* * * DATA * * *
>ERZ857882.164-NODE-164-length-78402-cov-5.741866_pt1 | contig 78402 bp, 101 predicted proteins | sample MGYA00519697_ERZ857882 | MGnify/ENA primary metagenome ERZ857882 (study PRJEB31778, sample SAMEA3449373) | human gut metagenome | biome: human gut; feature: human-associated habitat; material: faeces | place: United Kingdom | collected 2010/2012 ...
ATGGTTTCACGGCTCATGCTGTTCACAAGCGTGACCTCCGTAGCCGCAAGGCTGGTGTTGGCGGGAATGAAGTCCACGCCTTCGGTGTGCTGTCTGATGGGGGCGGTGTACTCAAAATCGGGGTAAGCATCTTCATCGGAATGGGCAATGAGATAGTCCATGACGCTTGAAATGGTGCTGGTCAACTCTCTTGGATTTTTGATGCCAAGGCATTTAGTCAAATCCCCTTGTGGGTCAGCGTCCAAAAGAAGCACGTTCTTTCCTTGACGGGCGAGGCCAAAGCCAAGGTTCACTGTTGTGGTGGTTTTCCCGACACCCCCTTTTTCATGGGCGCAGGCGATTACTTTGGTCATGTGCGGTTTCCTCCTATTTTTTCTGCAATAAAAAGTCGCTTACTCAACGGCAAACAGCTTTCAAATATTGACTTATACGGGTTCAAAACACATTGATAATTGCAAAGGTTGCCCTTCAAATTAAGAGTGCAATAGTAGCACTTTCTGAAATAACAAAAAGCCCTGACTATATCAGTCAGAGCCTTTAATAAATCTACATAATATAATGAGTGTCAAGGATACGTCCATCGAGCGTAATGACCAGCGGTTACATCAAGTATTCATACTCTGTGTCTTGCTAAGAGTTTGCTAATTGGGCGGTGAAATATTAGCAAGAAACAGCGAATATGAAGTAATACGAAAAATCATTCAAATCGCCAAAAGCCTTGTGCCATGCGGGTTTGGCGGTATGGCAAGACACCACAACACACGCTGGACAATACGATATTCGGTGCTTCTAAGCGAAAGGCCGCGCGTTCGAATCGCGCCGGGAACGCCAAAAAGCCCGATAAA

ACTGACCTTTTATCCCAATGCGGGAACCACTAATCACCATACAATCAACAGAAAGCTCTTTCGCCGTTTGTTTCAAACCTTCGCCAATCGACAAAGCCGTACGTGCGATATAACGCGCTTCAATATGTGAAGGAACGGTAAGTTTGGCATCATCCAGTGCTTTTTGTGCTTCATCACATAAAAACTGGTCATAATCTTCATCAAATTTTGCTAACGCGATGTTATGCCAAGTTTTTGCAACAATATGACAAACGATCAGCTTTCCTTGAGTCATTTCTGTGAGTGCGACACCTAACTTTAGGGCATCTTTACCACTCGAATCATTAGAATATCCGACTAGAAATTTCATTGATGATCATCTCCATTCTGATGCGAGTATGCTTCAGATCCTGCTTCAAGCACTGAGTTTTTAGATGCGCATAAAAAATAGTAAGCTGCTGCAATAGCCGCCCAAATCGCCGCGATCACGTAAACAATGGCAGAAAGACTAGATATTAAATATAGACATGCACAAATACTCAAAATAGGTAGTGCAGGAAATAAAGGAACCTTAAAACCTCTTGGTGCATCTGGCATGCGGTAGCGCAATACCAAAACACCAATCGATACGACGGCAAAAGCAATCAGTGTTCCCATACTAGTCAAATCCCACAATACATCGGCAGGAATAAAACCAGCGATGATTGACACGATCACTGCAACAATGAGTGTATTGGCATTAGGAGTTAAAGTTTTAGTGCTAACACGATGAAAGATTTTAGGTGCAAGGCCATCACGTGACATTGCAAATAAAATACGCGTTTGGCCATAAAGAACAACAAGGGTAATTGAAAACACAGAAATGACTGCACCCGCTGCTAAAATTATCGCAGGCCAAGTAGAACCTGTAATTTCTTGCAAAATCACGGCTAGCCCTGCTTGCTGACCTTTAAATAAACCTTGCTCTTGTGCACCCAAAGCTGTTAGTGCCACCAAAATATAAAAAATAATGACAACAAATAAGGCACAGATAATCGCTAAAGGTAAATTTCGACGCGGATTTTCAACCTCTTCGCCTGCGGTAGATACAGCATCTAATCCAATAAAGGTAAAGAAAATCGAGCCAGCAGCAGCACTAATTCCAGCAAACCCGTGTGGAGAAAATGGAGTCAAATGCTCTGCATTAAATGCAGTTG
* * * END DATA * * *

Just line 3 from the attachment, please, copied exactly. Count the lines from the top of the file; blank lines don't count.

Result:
ACTGACCTTTTATCCCAATGCGGGAACCACTAATCACCATACAATCAACAGAAAGCTCTTTCGCCGTTTGTTTCAAACCTTCGCCAATCGACAAAGCCGTACGTGCGATATAACGCGCTTCAATATGTGAAGGAACGGTAAGTTTGGCATCATCCAGTGCTTTTTGTGCTTCATCACATAAAAACTGGTCATAATCTTCATCAAATTTTGCTAACGCGATGTTATGCCAAGTTTTTGCAACAATATGACAAACGATCAGCTTTCCTTGAGTCATTTCTGTGAGTGCGACACCTAACTTTAGGGCATCTTTACCACTCGAATCATTAGAATATCCGACTAGAAATTTCATTGATGATCATCTCCATTCTGATGCGAGTATGCTTCAGATCCTGCTTCAAGCACTGAGTTTTTAGATGCGCATAAAAAATAGTAAGCTGCTGCAATAGCCGCCCAAATCGCCGCGATCACGTAAACAATGGCAGAAAGACTAGATATTAAATATAGACATGCACAAATACTCAAAATAGGTAGTGCAGGAAATAAAGGAACCTTAAAACCTCTTGGTGCATCTGGCATGCGGTAGCGCAATACCAAAACACCAATCGATACGACGGCAAAAGCAATCAGTGTTCCCATACTAGTCAAATCCCACAATACATCGGCAGGAATAAAACCAGCGATGATTGACACGATCACTGCAACAATGAGTGTATTGGCATTAGGAGTTAAAGTTTTAGTGCTAACACGATGAAAGATTTTAGGTGCAAGGCCATCACGTGACATTGCAAATAAAATACGCGTTTGGCCATAAAGAACAACAAGGGTAATTGAAAACACAGAAATGACTGCACCCGCTGCTAAAATTATCGCAGGCCAAGTAGAACCTGTAATTTCTTGCAAAATCACGGCTAGCCCTGCTTGCTGACCTTTAAATAAACCTTGCTCTTGTGCACCCAAAGCTGTTAGTGCCACCAAAATATAAAAAATAATGACAACAAATAAGGCACAGATAATCGCTAAAGGTAAATTTCGACGCGGATTTTCAACCTCTTCGCCTGCGGTAGATACAGCATCTAATCCAATAAAGGTAAAGAAAATCGAGCCAGCAGCAGCACTAATTCCAGCAAACCCGTGTGGAGAAAATGGAGTCAAATGCTCTGCATTAAATGCAGTTG